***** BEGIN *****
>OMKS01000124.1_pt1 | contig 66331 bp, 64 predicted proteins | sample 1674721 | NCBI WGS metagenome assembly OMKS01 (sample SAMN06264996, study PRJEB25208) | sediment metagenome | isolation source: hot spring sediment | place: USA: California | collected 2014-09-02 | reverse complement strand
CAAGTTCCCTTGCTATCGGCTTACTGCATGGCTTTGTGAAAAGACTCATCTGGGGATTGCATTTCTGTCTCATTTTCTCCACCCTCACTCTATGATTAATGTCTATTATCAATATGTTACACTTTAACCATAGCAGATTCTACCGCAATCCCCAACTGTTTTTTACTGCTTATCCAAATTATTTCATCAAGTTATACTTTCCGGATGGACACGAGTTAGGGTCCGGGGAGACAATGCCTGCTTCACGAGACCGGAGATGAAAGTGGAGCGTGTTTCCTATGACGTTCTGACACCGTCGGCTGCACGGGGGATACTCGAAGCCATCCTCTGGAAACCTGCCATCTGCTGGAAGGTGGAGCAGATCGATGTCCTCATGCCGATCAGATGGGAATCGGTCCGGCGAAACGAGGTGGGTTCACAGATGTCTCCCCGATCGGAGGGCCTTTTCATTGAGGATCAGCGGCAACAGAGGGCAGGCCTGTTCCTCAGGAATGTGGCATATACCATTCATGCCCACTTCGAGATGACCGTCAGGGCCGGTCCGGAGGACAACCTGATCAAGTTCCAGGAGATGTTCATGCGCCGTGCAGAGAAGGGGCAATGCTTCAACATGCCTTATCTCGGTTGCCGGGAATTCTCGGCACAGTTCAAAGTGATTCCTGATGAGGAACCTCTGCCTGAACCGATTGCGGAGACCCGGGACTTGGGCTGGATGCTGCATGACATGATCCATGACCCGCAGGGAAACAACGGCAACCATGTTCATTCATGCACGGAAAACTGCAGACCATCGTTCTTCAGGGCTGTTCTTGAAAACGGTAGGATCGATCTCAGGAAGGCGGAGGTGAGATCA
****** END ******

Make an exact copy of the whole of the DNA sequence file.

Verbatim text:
>OMKS01000124.1_pt1 | contig 66331 bp, 64 predicted proteins | sample 1674721 | NCBI WGS metagenome assembly OMKS01 (sample SAMN06264996, study PRJEB25208) | sediment metagenome | isolation source: hot spring sediment | place: USA: California | collected 2014-09-02 | reverse complement strand
CAAGTTCCCTTGCTATCGGCTTACTGCATGGCTTTGTGAAAAGACTCATCTGGGGATTGCATTTCTGTCTCATTTTCTCCACCCTCACTCTATGATTAATGTCTATTATCAATATGTTACACTTTAACCATAGCAGATTCTACCGCAATCCCCAACTGTTTTTTACTGCTTATCCAAATTATTTCATCAAGTTATACTTTCCGGATGGACACGAGTTAGGGTCCGGGGAGACAATGCCTGCTTCACGAGACCGGAGATGAAAGTGGAGCGTGTTTCCTATGACGTTCTGACACCGTCGGCTGCACGGGGGATACTCGAAGCCATCCTCTGGAAACCTGCCATCTGCTGGAAGGTGGAGCAGATCGATGTCCTCATGCCGATCAGATGGGAATCGGTCCGGCGAAACGAGGTGGGTTCACAGATGTCTCCCCGATCGGAGGGCCTTTTCATTGAGGATCAGCGGCAACAGAGGGCAGGCCTGTTCCTCAGGAATGTGGCATATACCATTCATGCCCACTTCGAGATGACCGTCAGGGCCGGTCCGGAGGACAACCTGATCAAGTTCCAGGAGATGTTCATGCGCCGTGCAGAGAAGGGGCAATGCTTCAACATGCCTTATCTCGGTTGCCGGGAATTCTCGGCACAGTTCAAAGTGATTCCTGATGAGGAACCTCTGCCTGAACCGATTGCGGAGACCCGGGACTTGGGCTGGATGCTGCATGACATGATCCATGACCCGCAGGGAAACAACGGCAACCATGTTCATTCATGCACGGAAAACTGCAGACCATCGTTCTTCAGGGCTGTTCTTGAAAACGGTAGGATCGATCTCAGGAAGGCGGAGGTGAGATCA